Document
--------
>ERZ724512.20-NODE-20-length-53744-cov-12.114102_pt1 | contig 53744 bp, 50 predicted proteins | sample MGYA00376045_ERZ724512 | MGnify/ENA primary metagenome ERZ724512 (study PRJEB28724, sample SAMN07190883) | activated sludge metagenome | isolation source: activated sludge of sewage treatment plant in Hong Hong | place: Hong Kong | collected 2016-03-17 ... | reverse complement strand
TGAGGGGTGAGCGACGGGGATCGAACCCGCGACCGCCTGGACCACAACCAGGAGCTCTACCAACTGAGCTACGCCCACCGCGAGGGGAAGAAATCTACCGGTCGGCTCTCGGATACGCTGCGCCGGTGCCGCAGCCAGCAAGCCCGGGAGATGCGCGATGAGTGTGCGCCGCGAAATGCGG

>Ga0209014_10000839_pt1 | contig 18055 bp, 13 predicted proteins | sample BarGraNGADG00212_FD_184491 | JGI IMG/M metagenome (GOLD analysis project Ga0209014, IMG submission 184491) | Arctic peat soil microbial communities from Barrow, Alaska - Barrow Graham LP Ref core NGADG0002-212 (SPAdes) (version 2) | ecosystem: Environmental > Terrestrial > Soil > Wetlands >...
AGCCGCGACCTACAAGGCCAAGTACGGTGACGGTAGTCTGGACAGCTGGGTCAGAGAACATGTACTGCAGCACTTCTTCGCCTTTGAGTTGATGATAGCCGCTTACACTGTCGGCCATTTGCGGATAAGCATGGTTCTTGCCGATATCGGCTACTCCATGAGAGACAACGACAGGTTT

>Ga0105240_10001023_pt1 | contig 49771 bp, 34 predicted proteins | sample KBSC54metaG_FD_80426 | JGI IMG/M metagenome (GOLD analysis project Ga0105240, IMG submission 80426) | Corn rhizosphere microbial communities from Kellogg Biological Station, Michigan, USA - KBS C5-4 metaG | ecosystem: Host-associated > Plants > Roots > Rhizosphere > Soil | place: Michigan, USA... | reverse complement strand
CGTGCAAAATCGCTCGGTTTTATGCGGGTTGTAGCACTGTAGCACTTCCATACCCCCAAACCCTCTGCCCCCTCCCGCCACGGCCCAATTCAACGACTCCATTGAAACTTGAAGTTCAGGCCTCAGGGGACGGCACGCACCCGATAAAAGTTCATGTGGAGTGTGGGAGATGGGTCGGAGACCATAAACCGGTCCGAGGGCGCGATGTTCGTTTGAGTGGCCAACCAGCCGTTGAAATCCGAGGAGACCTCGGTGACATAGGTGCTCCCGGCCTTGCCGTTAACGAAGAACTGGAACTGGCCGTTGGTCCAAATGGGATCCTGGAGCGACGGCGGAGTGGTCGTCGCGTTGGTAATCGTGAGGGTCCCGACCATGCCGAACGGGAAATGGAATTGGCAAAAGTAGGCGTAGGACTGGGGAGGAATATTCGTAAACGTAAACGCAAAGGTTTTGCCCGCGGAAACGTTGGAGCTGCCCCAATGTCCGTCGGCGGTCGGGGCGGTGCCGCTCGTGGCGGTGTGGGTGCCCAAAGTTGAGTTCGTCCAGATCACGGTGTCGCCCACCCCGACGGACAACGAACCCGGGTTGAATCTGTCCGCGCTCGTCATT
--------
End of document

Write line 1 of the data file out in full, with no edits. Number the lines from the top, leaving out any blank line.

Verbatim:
>ERZ724512.20-NODE-20-length-53744-cov-12.114102_pt1 | contig 53744 bp, 50 predicted proteins | sample MGYA00376045_ERZ724512 | MGnify/ENA primary metagenome ERZ724512 (study PRJEB28724, sample SAMN07190883) | activated sludge metagenome | isolation source: activated sludge of sewage treatment plant in Hong Hong | place: Hong Kong | collected 2016-03-17 ... | reverse complement strand